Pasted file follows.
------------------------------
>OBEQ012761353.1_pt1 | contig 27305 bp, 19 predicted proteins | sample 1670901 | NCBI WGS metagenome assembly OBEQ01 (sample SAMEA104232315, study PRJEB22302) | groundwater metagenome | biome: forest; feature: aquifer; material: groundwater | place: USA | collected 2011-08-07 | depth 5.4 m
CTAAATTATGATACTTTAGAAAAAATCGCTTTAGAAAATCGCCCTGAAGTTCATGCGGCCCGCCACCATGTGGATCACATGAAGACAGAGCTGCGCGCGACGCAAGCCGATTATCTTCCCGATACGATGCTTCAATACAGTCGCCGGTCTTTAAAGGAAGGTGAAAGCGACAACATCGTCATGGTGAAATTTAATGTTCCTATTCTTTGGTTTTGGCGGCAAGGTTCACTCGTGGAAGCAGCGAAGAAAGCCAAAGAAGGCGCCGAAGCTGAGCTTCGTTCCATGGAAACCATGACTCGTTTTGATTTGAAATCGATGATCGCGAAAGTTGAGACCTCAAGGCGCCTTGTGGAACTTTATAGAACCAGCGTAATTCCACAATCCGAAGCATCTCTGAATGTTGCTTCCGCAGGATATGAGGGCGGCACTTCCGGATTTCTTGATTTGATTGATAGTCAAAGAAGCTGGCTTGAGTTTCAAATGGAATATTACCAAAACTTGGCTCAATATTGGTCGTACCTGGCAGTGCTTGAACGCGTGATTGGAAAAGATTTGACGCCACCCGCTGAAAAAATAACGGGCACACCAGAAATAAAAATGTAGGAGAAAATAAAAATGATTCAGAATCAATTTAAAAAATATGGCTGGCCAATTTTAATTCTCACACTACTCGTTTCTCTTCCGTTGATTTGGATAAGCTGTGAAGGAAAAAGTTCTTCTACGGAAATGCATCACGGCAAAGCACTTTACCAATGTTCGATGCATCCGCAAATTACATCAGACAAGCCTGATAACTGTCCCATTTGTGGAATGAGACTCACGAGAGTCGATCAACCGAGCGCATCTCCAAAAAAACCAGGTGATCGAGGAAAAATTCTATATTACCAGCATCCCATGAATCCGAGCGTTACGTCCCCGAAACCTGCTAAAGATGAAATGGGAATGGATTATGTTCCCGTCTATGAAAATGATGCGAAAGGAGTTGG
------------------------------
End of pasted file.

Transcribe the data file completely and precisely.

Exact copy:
>OBEQ012761353.1_pt1 | contig 27305 bp, 19 predicted proteins | sample 1670901 | NCBI WGS metagenome assembly OBEQ01 (sample SAMEA104232315, study PRJEB22302) | groundwater metagenome | biome: forest; feature: aquifer; material: groundwater | place: USA | collected 2011-08-07 | depth 5.4 m
CTAAATTATGATACTTTAGAAAAAATCGCTTTAGAAAATCGCCCTGAAGTTCATGCGGCCCGCCACCATGTGGATCACATGAAGACAGAGCTGCGCGCGACGCAAGCCGATTATCTTCCCGATACGATGCTTCAATACAGTCGCCGGTCTTTAAAGGAAGGTGAAAGCGACAACATCGTCATGGTGAAATTTAATGTTCCTATTCTTTGGTTTTGGCGGCAAGGTTCACTCGTGGAAGCAGCGAAGAAAGCCAAAGAAGGCGCCGAAGCTGAGCTTCGTTCCATGGAAACCATGACTCGTTTTGATTTGAAATCGATGATCGCGAAAGTTGAGACCTCAAGGCGCCTTGTGGAACTTTATAGAACCAGCGTAATTCCACAATCCGAAGCATCTCTGAATGTTGCTTCCGCAGGATATGAGGGCGGCACTTCCGGATTTCTTGATTTGATTGATAGTCAAAGAAGCTGGCTTGAGTTTCAAATGGAATATTACCAAAACTTGGCTCAATATTGGTCGTACCTGGCAGTGCTTGAACGCGTGATTGGAAAAGATTTGACGCCACCCGCTGAAAAAATAACGGGCACACCAGAAATAAAAATGTAGGAGAAAATAAAAATGATTCAGAATCAATTTAAAAAATATGGCTGGCCAATTTTAATTCTCACACTACTCGTTTCTCTTCCGTTGATTTGGATAAGCTGTGAAGGAAAAAGTTCTTCTACGGAAATGCATCACGGCAAAGCACTTTACCAATGTTCGATGCATCCGCAAATTACATCAGACAAGCCTGATAACTGTCCCATTTGTGGAATGAGACTCACGAGAGTCGATCAACCGAGCGCATCTCCAAAAAAACCAGGTGATCGAGGAAAAATTCTATATTACCAGCATCCCATGAATCCGAGCGTTACGTCCCCGAAACCTGCTAAAGATGAAATGGGAATGGATTATGTTCCCGTCTATGAAAATGATGCGAAAGGAGTTGG